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Learning to Pause

An Axis Course On Advent and Your Family

When someone asks you, “How are you?” or “How’s it going?” what’s your go-to response? Is there some sort of mention of how busy you’ve been lately? If so, you’re not alone! We can get so caught up in to-do lists, completing tasks, and meeting deadlines that days, even weeks go by before we remember to look up. This can lead to stress, anxiety, despair, and disconnection from loved ones, as well as an inability to see how God is at work around us.

If this rings true for you and your family, that’s okay. It just means it might be time to turn your faces toward Christ and allow Him to reorient your hearts.

The Psalms remind us to “be still, and know that [He is] God.” The simple act of pausing helps us to focus on what God is doing, rather than on our own efforts, as well as to remember that He is God. He is infinite, Holy, omniscient, omnipotent, and unconditionally loving—to put it bluntly, He’s got this! We don’t need to try to do everything for Him.

So sometimes we just need to hit the pause button. To help you do that, this Saturday we’ll invite you into the ancient and largely forgotten rhythm of Sabbath. It’s one of the Ten Commandments, Jesus Himself modeled it, and the author of Hebrews makes a clear case for how vital this practice is to our souls’ wellbeing. Sabbath, or shabbat, means “to cease, to end, or to rest.” Though groups throughout history have taken this very literally and focused on physical rest, the concept should include both physical and mental rest. (For a more in-depth look at this ancient tradition, check out our Parent’s Guide to Sabbath & Rest.)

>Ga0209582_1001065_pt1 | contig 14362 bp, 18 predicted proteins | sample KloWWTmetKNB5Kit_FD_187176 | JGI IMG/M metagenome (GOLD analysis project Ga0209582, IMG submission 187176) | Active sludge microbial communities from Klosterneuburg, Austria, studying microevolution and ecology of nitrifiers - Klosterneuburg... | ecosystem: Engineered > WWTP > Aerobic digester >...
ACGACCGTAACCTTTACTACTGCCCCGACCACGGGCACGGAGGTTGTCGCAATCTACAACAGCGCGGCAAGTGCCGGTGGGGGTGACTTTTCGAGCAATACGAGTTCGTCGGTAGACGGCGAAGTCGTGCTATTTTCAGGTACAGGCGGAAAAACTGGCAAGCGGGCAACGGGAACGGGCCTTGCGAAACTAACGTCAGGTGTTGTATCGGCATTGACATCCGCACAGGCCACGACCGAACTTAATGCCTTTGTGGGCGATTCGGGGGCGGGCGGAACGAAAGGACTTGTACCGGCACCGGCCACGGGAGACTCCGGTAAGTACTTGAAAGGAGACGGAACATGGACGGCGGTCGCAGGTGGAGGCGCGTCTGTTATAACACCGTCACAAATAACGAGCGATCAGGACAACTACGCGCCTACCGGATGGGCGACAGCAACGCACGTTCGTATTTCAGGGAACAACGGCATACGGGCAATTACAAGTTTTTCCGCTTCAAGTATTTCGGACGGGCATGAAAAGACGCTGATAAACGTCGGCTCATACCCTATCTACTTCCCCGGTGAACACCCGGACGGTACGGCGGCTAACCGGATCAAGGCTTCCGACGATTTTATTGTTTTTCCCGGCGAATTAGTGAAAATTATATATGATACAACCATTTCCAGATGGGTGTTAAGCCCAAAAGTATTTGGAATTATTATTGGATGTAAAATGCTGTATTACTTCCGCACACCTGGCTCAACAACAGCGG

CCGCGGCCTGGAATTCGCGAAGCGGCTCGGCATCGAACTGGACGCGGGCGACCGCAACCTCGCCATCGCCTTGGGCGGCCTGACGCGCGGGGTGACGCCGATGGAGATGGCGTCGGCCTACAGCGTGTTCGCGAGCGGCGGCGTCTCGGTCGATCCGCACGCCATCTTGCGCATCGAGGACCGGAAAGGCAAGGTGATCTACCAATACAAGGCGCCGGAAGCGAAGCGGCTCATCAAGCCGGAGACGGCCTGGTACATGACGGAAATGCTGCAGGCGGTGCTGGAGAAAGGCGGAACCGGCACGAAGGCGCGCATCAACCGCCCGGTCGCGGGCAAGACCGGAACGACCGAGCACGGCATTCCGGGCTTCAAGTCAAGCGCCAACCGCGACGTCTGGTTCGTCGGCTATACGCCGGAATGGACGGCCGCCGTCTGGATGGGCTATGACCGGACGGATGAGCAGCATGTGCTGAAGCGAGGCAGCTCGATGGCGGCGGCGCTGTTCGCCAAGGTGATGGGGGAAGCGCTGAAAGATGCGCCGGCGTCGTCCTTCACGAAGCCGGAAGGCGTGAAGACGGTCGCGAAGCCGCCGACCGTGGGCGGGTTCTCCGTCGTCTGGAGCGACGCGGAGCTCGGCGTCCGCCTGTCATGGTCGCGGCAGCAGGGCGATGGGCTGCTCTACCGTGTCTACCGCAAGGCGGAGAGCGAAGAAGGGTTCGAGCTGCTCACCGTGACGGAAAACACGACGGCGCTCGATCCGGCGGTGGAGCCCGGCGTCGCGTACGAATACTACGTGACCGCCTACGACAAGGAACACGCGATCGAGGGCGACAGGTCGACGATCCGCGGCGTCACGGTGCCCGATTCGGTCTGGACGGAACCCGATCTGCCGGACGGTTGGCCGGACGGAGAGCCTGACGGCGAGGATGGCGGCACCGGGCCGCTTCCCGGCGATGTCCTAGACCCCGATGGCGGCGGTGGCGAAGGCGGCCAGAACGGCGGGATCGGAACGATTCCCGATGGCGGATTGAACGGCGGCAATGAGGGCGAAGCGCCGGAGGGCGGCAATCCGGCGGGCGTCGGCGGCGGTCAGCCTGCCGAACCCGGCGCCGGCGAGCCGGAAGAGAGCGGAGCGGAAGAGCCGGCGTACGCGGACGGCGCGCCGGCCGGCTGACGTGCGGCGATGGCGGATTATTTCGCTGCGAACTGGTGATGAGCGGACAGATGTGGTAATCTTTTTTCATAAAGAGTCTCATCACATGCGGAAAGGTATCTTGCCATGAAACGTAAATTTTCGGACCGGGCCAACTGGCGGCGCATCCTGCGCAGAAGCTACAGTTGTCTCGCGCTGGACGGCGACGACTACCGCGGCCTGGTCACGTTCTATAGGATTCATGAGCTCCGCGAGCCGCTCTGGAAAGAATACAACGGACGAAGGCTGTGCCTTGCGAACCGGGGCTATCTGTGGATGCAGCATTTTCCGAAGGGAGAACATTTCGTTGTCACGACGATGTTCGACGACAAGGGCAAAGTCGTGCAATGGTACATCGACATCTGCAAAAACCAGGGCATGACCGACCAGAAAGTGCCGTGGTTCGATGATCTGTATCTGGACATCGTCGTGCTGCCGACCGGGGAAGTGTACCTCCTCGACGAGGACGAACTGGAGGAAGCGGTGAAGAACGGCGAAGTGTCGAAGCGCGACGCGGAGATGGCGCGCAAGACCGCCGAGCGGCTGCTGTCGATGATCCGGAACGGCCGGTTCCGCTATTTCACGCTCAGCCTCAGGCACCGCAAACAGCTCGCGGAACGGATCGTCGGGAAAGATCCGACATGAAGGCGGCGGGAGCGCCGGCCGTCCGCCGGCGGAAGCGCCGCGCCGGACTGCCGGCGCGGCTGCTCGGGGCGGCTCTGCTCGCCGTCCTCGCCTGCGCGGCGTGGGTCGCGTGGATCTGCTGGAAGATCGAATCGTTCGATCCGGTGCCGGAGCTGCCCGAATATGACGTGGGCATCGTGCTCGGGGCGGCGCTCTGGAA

It’s more than just taking time to “stop and smell the roses.” There’s a mind and heart shift that requires us to trust that whatever God has begun, He will sustain with or without us. After all, if the God of the universe can pause to rest after He created and set the world in motion, surely we should be able to rest as well. The weekly rhythm of pausing is a gift from God to remind us that He is our hope—and ultimately, Christmas is the time to remember that our hope, Emmanuel, broke into our world and said, “Come to me, all you who are weary and burdened, and I will give you rest.”

Action Steps

This weekend, we want to invite you to plan an intentional Sabbath. As you plan, keep in mind these four factors that influence how the Jews practice Sabbath to this day.

  • Relent: Stop working. Remember that on Sabbath we cease from both physical and mental work. As best as you’re able, let go of whatever you’ve been trying to think through or figure out, just for a single day.
  • Rest: Our bodies need rest, and we rest best when our minds and bodies are free from doing. Once you’ve “paused,” rest/sleep will come much easier.
  • Remember: Hope has come into the world. Carve out time to reflect and remember that the God who created all things loves us so much that He sent His Son to save us. You can make this a part of conversation over meals, in car rides, playing games, going for a walk, getting ice cream, sipping on cocoa or coffee, or whatever else your family enjoys doing together.
  • Restore: Take time to consider together: What re-energizes us? What drains us? How can we do things as a family that are fun and energizing? How do we remove the things that drain us? Give yourselves permission to play and enjoy God’s creation.

The key is to start somewhere. This is not a list of everything you must do; it’s a list of suggestions. Start with some small wins and slowly work your way into more each week. Happy planning!